This article is part of a series supporting The Movember Foundation. Show your support and help us wipe out prostate cancer. Join Mark Hager this Movember and consider making a small donation today.
It’s not glamorous, and many men probably don’t want to talk about it. However, it will affect as many as 1 in 7 men, according to the American Cancer Society (ACS).
Many of us already know someone who has battled prostate cancer. Think you don’t need to worry about prostate cancer? This type of cancer is the number 2 most common cancer affecting U.S. men – second only to skin cancer. And your risk goes up as you age.
Regular health screenings are the best way to catch prostate cancer early. It is most commonly diagnosed after age 65 (6 in 10 are actually diagnosed then). But that doesn’t mean you don’t need to think about it until then. The ACS recommends men start discussing a screening with their physicians at age 50 if you are of average risk. However, if you are at a higher risk, you may need to get a screening even earlier.
Prostate cancer risk factors
The risk factors that raise your chances of developing prostate cancer, include:
- Age – Risk increases with age.
- Race / ethnicity – African American men have a higher risk of developing prostate cancer.
- Family history and genes – Particularly men with father, brother or son that had prostate cancer.
- Where you live – Prostate cancer is more common in North America. In fact, the Prostate Cancer Foundation reports that the risk for a man living in the United States is 17% while an area such as rural China is 2%.
Screenings save lives
Prostate cancer screening can include a digital rectal exam (DRE) or prostate-specific antigen (PSA) blood test. Neither test is 100% so be sure to discuss your result with your physician as more testing may be required, depending on your results.
How often you receive a screening will depend on your PSA results – every 2 years if a result is less than 2.5 ng/ml and annually for those with results higher than 2.5 ng/ml.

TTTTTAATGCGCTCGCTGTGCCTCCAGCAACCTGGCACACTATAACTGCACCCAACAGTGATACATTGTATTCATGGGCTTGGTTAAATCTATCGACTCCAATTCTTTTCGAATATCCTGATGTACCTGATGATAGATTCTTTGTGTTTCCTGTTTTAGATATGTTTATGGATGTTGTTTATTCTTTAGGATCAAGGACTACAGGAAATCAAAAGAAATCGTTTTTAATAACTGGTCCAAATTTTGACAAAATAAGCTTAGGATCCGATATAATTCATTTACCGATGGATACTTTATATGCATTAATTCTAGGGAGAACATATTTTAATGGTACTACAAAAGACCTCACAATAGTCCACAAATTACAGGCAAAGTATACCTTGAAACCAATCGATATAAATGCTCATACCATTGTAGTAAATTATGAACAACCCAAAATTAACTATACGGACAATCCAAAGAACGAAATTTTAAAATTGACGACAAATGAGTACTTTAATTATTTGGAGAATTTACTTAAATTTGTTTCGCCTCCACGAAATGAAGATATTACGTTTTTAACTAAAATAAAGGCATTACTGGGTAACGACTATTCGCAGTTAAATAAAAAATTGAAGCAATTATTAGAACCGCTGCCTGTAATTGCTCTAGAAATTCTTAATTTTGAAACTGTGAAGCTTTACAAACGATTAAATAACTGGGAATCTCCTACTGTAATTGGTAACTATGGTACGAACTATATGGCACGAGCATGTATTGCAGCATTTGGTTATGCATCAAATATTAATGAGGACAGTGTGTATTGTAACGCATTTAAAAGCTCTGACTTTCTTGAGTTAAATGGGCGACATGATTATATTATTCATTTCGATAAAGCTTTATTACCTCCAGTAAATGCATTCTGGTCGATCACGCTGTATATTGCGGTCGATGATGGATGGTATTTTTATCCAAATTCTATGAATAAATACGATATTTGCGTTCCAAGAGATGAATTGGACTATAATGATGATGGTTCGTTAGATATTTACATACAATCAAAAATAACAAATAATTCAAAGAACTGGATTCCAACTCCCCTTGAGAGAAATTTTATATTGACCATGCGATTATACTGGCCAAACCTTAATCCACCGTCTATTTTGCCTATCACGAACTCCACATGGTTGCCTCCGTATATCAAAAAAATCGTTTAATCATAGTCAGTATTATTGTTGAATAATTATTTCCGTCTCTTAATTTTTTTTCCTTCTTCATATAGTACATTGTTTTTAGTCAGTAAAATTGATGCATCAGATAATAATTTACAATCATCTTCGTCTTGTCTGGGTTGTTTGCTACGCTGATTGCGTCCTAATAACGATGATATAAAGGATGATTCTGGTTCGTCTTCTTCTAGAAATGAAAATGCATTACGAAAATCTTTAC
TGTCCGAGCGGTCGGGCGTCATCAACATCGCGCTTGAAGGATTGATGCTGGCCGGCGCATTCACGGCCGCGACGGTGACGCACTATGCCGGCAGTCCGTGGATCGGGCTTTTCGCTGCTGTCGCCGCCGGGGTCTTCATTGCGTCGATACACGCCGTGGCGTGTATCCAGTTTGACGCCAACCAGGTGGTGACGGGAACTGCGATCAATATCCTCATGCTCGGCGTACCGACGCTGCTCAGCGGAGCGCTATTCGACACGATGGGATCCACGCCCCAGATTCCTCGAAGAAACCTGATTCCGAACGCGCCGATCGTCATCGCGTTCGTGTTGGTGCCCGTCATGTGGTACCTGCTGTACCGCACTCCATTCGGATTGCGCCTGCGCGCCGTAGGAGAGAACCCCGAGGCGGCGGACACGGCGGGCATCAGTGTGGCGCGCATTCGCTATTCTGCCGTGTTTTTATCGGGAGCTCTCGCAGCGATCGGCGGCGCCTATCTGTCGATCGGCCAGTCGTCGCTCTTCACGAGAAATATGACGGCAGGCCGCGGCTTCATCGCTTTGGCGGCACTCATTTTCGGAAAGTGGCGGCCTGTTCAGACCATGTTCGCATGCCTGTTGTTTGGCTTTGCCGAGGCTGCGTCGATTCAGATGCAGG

Although prostate cancer is the second leading cause of cancer death in American men, death rates have decreased. This may be because of improvements in treatment and earlier diagnosis with regular screenings.
It is important to understand your individual risks of prostate cancer and discuss this with your doctor to determine when screening is right for you. Regular screenings are the best way to catch prostate cancer early.
The State of Prostate Cancer – Movember
A Note from Mark Hager
If you are a man, I would like to encourage you during the month of November to give some thought to your own health. Go schedule a yearly checkup or schedule prostate cancer screening. If you’re a woman, talk to the men in your life about their health and how much it means to you for them to be here, with you. Screenings save lives, so go nudge your significant other, family member or friend to get on the path to preventative health care.
I’m showing my support for men’s health this year by joining up with others across the globe for Movember. As part of my support, I’m growing a mustache. That’s one of the things we do during Movember. The other is talking to other men about their health and spreading the word about prostate cancer, testicular cancer and men’s health.
If you are able, I would appreciate it if you could make a small donation to The Movember Foundation.
photo : Todd Baker